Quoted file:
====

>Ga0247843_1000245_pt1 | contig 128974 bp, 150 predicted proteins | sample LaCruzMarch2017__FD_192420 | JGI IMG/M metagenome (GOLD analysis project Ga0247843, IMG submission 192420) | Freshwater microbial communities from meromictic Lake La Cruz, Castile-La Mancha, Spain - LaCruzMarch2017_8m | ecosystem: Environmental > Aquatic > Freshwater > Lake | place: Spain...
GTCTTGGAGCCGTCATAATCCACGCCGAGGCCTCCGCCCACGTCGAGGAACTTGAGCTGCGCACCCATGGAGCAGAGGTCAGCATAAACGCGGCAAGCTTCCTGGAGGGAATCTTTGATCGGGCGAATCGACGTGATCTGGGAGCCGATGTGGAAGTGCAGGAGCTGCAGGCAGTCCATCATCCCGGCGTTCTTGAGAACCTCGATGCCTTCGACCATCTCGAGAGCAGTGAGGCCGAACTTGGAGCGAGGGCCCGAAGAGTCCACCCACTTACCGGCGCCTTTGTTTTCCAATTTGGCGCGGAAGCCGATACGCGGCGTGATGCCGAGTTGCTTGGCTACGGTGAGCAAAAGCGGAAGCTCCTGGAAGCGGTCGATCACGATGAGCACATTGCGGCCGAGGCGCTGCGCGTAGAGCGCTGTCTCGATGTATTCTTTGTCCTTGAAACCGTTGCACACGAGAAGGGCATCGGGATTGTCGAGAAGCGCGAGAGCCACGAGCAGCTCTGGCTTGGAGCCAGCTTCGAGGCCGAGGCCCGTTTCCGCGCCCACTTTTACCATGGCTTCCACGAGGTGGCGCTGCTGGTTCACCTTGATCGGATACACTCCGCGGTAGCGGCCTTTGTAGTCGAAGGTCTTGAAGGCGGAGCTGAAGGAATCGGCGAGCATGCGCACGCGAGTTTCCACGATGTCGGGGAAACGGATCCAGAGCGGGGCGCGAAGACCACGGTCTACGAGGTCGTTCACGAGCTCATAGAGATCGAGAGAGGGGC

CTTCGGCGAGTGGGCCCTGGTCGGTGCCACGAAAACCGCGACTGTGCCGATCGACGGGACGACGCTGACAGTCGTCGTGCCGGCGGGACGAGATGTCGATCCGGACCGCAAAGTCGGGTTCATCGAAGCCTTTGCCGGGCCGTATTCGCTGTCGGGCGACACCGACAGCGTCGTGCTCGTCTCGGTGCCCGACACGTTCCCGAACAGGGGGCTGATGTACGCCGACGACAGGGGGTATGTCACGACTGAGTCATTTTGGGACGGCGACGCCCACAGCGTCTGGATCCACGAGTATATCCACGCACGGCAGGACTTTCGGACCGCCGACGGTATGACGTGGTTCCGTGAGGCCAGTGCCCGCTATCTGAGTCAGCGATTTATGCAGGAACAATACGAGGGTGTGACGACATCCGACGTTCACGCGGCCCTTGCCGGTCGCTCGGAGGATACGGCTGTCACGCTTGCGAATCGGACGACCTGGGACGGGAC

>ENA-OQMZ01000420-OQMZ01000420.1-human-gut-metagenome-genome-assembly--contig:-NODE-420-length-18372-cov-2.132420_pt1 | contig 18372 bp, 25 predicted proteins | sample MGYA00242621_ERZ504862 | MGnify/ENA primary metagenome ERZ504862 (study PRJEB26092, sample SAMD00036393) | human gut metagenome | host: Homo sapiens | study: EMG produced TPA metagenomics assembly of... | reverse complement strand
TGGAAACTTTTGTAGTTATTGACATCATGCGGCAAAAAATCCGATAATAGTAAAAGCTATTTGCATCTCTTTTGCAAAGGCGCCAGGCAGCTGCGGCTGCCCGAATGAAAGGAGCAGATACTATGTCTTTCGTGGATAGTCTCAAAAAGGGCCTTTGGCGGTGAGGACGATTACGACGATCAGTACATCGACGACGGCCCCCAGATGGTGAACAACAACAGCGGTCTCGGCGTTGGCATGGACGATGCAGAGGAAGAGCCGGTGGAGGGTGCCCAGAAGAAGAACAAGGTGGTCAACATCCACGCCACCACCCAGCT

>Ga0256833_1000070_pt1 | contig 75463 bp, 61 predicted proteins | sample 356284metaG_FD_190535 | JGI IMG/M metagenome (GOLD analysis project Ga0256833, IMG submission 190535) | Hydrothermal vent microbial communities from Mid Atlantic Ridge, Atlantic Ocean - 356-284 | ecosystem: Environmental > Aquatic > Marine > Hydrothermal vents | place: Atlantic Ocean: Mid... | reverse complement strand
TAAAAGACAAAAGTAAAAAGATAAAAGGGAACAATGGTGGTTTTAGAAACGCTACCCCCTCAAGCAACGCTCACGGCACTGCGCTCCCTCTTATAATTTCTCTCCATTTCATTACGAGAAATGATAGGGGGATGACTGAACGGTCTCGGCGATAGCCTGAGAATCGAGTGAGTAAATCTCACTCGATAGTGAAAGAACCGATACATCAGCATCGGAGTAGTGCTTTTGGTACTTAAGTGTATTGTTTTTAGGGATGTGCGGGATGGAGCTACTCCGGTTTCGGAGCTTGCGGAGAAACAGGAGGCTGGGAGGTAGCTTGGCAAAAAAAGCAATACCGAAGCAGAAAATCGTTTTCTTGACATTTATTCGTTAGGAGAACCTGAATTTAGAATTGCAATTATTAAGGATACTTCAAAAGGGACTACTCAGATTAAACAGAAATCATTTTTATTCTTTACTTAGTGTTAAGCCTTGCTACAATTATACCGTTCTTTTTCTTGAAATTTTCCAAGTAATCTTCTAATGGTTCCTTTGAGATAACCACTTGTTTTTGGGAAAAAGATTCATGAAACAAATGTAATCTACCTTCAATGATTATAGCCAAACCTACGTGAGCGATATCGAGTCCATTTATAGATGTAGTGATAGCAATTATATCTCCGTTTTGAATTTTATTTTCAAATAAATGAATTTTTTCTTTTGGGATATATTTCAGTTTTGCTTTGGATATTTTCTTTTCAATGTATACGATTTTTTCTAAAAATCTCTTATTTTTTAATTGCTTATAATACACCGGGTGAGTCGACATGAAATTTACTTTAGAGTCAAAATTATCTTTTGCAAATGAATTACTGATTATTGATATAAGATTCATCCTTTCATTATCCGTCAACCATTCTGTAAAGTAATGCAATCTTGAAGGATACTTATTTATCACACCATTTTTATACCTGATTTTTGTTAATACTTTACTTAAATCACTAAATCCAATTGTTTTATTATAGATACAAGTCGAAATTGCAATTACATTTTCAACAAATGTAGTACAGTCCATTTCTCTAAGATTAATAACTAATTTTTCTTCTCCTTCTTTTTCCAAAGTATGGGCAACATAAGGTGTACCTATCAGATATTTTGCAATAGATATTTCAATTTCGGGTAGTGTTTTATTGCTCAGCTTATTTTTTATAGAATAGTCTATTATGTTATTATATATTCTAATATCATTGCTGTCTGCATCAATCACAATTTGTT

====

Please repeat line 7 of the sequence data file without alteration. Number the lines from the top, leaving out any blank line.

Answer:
TAAAAGACAAAAGTAAAAAGATAAAAGGGAACAATGGTGGTTTTAGAAACGCTACCCCCTCAAGCAACGCTCACGGCACTGCGCTCCCTCTTATAATTTCTCTCCATTTCATTACGAGAAATGATAGGGGGATGACTGAACGGTCTCGGCGATAGCCTGAGAATCGAGTGAGTAAATCTCACTCGATAGTGAAAGAACCGATACATCAGCATCGGAGTAGTGCTTTTGGTACTTAAGTGTATTGTTTTTAGGGATGTGCGGGATGGAGCTACTCCGGTTTCGGAGCTTGCGGAGAAACAGGAGGCTGGGAGGTAGCTTGGCAAAAAAAGCAATACCGAAGCAGAAAATCGTTTTCTTGACATTTATTCGTTAGGAGAACCTGAATTTAGAATTGCAATTATTAAGGATACTTCAAAAGGGACTACTCAGATTAAACAGAAATCATTTTTATTCTTTACTTAGTGTTAAGCCTTGCTACAATTATACCGTTCTTTTTCTTGAAATTTTCCAAGTAATCTTCTAATGGTTCCTTTGAGATAACCACTTGTTTTTGGGAAAAAGATTCATGAAACAAATGTAATCTACCTTCAATGATTATAGCCAAACCTACGTGAGCGATATCGAGTCCATTTATAGATGTAGTGATAGCAATTATATCTCCGTTTTGAATTTTATTTTCAAATAAATGAATTTTTTCTTTTGGGATATATTTCAGTTTTGCTTTGGATATTTTCTTTTCAATGTATACGATTTTTTCTAAAAATCTCTTATTTTTTAATTGCTTATAATACACCGGGTGAGTCGACATGAAATTTACTTTAGAGTCAAAATTATCTTTTGCAAATGAATTACTGATTATTGATATAAGATTCATCCTTTCATTATCCGTCAACCATTCTGTAAAGTAATGCAATCTTGAAGGATACTTATTTATCACACCATTTTTATACCTGATTTTTGTTAATACTTTACTTAAATCACTAAATCCAATTGTTTTATTATAGATACAAGTCGAAATTGCAATTACATTTTCAACAAATGTAGTACAGTCCATTTCTCTAAGATTAATAACTAATTTTTCTTCTCCTTCTTTTTCCAAAGTATGGGCAACATAAGGTGTACCTATCAGATATTTTGCAATAGATATTTCAATTTCGGGTAGTGTTTTATTGCTCAGCTTATTTTTTATAGAATAGTCTATTATGTTATTATATATTCTAATATCATTGCTGTCTGCATCAATCACAATTTGTT